Phrasal verbs – work

These exercises look at the verb ‘to work’ combined with particles. Here are some of the most common:

‘to work against’ means to cause problems for someone or something, make it harder to achieve.

  • When you are applying for a job, age often works against you.
  • Their image works against them. They need to change it if they are going to succeed.

‘to work away at ‘ means to continue working hard at something for a long time.

  • When I got back to the office, he was still working away at his report.
  • He’s been working away at it all afternoon but you can’t really see what he has achieved.

‘to work around’ something means that you find a way of organizing an activity avoiding any problems.

  • We can’t change it. We’ll just have to work around it.
  • The deadlines are very short but I’m sure you can find a way to work around them.

‘to work off’ means to overcome the effects of something by doing something energetic or different.

  • I feel totally stressed. I’m going to go work it off at the gym.
  • We ate too much at lunch so we went out into the garden to work it off.

‘to work on’ something means you spend time and effort trying to perfect it.

  • In training, he’s been working on improving the weak parts of his game.
  • I’ve been working on my level of fitness before I go on this walking holiday.

‘to work out’ means to calculate the solution to a mathematical problem.

  • I’ve never been very good at maths. I couldn’t work out the rate per week.
  • The bill is $98, so who can work out how much each of us must pay?

‘to work out’ also means to think carefully to find a solution to a problem.

  • We don’t want a strike. I hope that someone can work out a way to avoid it.
  • Nobody has worked out a solution to this problem. We are still spending too much.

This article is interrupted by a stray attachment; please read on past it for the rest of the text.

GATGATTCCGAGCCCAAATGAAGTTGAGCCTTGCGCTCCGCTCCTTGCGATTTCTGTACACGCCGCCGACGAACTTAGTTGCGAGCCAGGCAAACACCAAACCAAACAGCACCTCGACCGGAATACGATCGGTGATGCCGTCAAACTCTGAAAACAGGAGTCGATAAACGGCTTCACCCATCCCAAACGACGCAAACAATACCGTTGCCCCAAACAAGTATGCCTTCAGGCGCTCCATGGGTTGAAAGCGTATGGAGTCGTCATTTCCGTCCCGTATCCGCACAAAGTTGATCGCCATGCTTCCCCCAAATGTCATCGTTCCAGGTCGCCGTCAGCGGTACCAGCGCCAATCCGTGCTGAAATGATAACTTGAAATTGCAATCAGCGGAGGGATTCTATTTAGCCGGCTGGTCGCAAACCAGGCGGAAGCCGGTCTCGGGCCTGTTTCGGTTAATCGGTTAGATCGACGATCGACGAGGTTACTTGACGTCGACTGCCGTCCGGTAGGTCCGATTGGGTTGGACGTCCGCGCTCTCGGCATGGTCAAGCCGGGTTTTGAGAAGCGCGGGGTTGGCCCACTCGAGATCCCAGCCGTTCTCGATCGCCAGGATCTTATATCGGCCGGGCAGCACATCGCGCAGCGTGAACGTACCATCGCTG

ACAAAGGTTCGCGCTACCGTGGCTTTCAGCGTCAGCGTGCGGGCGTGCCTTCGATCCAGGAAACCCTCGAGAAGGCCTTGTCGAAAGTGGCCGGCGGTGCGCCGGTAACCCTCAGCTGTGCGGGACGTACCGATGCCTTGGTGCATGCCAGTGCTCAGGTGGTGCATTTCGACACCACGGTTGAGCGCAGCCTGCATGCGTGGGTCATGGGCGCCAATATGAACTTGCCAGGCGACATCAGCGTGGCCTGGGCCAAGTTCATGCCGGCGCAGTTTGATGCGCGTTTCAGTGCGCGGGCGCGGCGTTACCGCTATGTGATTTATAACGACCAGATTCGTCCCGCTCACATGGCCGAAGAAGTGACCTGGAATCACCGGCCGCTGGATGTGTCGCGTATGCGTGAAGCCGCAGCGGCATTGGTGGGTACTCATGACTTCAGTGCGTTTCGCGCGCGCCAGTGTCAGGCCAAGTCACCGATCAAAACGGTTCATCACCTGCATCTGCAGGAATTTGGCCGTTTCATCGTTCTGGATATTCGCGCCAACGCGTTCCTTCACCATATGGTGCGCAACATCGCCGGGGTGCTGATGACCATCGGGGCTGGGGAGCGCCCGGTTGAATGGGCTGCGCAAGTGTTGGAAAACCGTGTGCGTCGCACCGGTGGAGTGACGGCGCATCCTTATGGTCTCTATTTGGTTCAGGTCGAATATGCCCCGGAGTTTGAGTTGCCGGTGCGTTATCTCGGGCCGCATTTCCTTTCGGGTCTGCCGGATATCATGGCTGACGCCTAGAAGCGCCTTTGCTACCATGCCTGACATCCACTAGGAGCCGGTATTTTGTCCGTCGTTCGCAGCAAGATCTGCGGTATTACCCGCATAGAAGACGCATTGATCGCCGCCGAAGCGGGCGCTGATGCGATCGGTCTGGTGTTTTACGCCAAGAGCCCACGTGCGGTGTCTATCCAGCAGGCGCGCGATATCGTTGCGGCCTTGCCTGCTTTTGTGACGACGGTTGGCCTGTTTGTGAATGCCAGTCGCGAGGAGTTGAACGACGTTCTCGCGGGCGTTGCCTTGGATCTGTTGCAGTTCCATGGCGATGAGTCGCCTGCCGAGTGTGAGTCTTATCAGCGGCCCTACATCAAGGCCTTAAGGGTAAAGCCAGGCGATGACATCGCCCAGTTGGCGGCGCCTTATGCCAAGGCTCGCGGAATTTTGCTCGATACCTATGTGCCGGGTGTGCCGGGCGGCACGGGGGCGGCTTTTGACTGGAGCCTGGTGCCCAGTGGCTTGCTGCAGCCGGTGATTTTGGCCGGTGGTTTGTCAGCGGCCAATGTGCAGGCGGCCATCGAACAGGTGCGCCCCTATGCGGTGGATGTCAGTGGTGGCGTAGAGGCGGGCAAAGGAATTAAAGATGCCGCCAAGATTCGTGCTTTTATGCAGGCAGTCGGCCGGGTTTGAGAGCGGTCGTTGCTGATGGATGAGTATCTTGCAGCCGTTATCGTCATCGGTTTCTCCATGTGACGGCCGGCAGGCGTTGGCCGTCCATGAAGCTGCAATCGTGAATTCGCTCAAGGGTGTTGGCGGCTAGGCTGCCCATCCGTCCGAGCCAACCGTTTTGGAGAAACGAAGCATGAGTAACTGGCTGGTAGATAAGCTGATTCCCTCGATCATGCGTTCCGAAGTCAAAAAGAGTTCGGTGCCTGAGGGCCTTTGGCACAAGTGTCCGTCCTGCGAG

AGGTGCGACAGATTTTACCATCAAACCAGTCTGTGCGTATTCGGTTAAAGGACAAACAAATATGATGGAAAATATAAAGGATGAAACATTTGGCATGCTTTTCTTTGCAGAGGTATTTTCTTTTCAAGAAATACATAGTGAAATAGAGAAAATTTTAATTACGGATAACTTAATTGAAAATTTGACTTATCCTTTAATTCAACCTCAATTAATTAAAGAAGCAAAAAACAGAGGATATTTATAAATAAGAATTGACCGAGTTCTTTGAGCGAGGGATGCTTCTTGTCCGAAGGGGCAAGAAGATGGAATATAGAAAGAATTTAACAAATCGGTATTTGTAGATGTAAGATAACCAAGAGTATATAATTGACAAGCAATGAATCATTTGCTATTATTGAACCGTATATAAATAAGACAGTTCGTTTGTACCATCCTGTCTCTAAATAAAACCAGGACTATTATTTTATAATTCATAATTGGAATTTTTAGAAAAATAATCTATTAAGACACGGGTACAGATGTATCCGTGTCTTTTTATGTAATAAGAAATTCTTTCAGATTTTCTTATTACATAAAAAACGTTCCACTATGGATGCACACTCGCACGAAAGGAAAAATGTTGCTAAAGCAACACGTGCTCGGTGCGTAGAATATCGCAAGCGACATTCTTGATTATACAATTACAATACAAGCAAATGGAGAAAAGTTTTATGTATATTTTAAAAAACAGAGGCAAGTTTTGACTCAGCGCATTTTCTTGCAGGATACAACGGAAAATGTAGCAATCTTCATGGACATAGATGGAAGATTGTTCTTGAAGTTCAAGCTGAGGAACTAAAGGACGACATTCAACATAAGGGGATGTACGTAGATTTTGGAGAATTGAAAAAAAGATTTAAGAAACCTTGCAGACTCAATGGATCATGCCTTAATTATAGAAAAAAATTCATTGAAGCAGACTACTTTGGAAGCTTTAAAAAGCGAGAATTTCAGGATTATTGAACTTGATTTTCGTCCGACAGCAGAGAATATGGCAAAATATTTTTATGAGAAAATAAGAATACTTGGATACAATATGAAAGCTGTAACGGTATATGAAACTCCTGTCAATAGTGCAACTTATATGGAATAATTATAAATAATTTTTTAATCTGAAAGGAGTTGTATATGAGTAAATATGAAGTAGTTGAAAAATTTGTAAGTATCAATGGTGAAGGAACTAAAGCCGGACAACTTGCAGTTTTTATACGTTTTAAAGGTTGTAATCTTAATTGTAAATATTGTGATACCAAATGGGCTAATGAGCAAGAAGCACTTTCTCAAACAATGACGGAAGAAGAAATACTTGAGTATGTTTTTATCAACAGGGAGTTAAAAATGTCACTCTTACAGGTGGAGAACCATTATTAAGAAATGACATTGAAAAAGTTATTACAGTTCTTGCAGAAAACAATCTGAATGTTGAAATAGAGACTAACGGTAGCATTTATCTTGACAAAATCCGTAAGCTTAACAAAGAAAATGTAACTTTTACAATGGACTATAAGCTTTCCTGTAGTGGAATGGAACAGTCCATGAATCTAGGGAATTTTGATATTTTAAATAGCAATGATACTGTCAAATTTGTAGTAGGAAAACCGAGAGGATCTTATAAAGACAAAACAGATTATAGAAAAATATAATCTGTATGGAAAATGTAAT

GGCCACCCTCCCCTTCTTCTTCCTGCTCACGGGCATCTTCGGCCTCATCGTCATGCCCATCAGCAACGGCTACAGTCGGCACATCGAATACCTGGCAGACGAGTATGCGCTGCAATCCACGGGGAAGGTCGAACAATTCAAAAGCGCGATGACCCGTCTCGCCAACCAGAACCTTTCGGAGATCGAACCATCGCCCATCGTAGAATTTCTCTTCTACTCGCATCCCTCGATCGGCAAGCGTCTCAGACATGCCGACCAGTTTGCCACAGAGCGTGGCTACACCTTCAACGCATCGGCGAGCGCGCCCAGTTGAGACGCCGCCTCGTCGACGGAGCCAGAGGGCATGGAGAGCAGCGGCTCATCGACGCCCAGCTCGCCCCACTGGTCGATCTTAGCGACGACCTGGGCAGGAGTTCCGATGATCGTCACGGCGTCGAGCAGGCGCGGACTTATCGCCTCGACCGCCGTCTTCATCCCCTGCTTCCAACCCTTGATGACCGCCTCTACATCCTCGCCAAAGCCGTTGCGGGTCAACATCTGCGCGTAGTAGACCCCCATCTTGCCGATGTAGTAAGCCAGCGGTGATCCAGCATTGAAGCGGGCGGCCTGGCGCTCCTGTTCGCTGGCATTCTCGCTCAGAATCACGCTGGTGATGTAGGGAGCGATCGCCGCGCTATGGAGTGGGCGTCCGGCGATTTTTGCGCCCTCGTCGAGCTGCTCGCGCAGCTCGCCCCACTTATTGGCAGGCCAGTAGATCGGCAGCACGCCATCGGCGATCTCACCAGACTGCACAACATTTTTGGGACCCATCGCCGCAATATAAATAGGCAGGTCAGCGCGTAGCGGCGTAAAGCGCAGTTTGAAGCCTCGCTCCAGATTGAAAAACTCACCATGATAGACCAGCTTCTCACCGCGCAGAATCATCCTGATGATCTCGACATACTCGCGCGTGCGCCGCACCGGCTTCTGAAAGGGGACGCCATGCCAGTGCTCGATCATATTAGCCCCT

‘to work out’ also means to do physical exercise to improve your fitness.

  • He runs at the weekend and works out twice a week in the gym.
  • I worked out a lot when I was younger but now I prefer easier exercise like walking!

‘to work yourself up’ means to make yourself angry or anxious about something.

  • It’s not very important. Don’t get so worked up about it!
  • He got very worked up about the interview.  He really wanted the job and got very stressed about it.

‘to work up to’ something means to gradually do more of something until you reach a certain level.

  • He started training with small weights and worked up to 100 kilos.
  • You should start by doing a few minutes exercise and work up to half an hour a day.

exercise1

exercise 2

exercise 3

18 thoughts on “Phrasal verbs – work”

  1. Hi, thanks for the wonderful lessons that you send us.
    They are really really helpful for me.
    I was just wondering if you prepare something regarding the use of preposition. I find it really confusing in or on, at or in etc
    thank you once again
    regards

  2. your lessons are really helping me .thank you so much. keep on posting me more lessons, for u’r standing problem, i’m sorry, but maybe try to excercise more.

  3. I am very glad to work with you. Your exercises are very interesting and useful for all my students and me. Thank you very much. I hope to receive more interisting material.

  4. thanks very much,
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  5. i am very happy to do these excerises… with phrasal verbs..this is really useful material..send material like this…with more exersises…

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